Curatorial Blog

  • Picturing Paradise: T. S. Eliot, John Milton, and Jean-Honoré Fragonard

    On May 3, 1947, the poet T. S. Eliot delivered a lecture at the Frick on John Milton’s Paradise Lost. In honor of the centenary of the publication of Eliot’s highly influential poem The Waste Land, explore the surprising connections between this famous work, Milton’s Edenic verse, and the lush forests of Fragonard’s Progress of Love.
  • Mapping Provenance: Fragonard's Progress of Love

    What happens to a work of art when it is rejected by its patron? Explore an interactive map to discover how the canvases in Jean-Honoré Fragonard’s Progress of Love series were scorned by a royal mistress, rolled up for twenty years in the Louvre, and more than tripled in number on their way from eighteenth-century France to the fourth floor of Frick Madison.
  • Mapping Provenance: Holbein's "Sir Thomas More"

    The journey of an artwork is rarely a smooth one, and what we know about the ownership history of Holbein’s Sir Thomas More (1527) is notable for its gaps. Explore an interactive map tracing the fragmentary path of this panel from Tudor England to the second floor of Frick Madison.
  • Mapping Provenance: Vermeer's "Mistress and Maid"

    Digital tools allow us to visualize the trajectory of an artwork through time and space. Explore an interactive map tracing the meandering path of Johannes Vermeer’s Mistress and Maid (ca. 1666–67) around the globe, from Vermeer’s studio in Delft in the seventeenth century to the second floor of Frick Madison in 2021.
  • New Discoveries Offer Answers to Mystery of Frick's Vermeer

    The Frick's beloved Mistress and Maid (1666–67) by Johannes Vermeer poses many unanswered questions, notably its seemingly unfinished background. A recent technical study in collaboration with The Metropolitan Museum of Art and the Doerner Institut uncovers important new information about the painting, one of only thirty-six works attributed to the artist.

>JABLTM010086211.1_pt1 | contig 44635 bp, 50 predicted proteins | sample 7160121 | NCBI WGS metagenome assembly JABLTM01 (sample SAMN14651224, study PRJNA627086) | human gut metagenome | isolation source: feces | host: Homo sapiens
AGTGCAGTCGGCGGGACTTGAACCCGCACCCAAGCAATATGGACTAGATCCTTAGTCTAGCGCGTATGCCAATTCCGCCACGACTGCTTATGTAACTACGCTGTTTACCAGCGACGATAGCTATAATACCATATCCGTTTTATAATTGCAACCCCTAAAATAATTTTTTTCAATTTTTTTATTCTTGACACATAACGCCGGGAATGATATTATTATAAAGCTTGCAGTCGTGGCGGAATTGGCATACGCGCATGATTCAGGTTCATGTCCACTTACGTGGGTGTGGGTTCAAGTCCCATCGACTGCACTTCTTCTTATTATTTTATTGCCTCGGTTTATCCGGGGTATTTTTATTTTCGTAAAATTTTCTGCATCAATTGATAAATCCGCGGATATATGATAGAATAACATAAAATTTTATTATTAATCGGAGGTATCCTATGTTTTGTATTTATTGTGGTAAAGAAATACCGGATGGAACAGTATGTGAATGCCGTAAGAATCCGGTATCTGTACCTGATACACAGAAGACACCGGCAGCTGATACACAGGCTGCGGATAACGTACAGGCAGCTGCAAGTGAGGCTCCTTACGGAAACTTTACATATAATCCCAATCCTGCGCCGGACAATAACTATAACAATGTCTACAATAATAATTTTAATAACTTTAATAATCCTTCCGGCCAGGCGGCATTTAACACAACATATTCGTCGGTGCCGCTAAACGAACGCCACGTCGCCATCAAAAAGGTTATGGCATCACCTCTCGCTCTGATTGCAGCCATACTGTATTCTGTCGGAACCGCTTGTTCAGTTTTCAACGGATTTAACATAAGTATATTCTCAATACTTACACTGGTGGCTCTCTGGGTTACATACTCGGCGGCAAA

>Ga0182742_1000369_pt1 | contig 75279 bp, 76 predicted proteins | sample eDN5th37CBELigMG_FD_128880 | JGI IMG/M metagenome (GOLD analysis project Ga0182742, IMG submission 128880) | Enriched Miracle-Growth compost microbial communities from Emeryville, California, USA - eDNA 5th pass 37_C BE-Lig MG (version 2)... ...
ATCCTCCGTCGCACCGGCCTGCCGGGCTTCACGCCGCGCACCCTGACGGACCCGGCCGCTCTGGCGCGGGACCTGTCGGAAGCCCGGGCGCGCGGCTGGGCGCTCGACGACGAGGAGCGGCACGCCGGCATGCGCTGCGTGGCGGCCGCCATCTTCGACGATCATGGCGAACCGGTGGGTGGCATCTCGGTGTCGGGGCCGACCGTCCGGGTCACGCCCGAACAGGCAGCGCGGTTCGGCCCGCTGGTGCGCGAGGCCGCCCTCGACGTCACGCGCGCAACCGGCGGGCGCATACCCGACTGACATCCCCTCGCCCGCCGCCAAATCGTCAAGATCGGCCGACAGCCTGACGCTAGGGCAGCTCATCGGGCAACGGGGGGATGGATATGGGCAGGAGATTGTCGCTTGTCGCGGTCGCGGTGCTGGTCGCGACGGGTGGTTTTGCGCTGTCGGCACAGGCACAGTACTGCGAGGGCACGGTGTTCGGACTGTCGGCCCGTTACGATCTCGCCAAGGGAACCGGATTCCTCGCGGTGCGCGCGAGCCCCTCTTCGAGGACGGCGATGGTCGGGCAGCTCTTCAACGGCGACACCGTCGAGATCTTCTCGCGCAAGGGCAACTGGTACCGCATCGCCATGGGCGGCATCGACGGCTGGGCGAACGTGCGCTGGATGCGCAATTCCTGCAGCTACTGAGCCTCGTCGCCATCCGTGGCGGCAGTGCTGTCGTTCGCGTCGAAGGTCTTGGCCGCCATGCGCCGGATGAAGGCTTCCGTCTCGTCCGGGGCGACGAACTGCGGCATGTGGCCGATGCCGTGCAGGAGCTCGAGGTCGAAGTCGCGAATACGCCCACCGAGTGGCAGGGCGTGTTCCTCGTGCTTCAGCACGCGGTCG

• Special Exhibition: "Henry Arnhold’s Meissen Palace: Celebrating a Collector"

    Decorative Arts Curator Charlotte Vignon discusses the current Meissen exhibition, honoring the late Henry H. Arnhold.
  • John Updike and the Frick

    In 1991, Mirabella commissioned John Updike (1932–2009) to write a short article about the Frick. “We would simply like your thoughts as you wander through," wrote Wendy Gimbel, the magazine’s consulting editor. "Obviously, it’s completely up to you.”
  • Special Loan: John Singer Sargent’s "Fishing Boats at Whitby"

    John Witty, Anne L. Poulet Curatorial Fellow, writes about a loan by artist John Singer Sargent, which is currently on display through August. Fishing Boats at Whitby (1884) affords an opportunity to view a work created in a pivotal moment of the young artist’s career.
  • Rediscovering Vermeer’s "Mistress and Maid": The Newest Book in the Frick’s Diptych Series

    Margaret Iacono, Associate Research Curator, writes about Vermeer’s Mistress and Maid, the second installment in the Frick’s Diptych book series.

  • Bronze Statuette Offers a Preview of Next Year’s Fall Exhibition

    Alexander J. Noelle, Anne L. Poulet Curatorial Fellow, previews the 2019 exhibition dedicated to the sculptor Bertoldo di Giovanni. He discusses the artist’s statuette, Shield Bearer, which will be featured in the show, and is from the Frick’s permanent collection.

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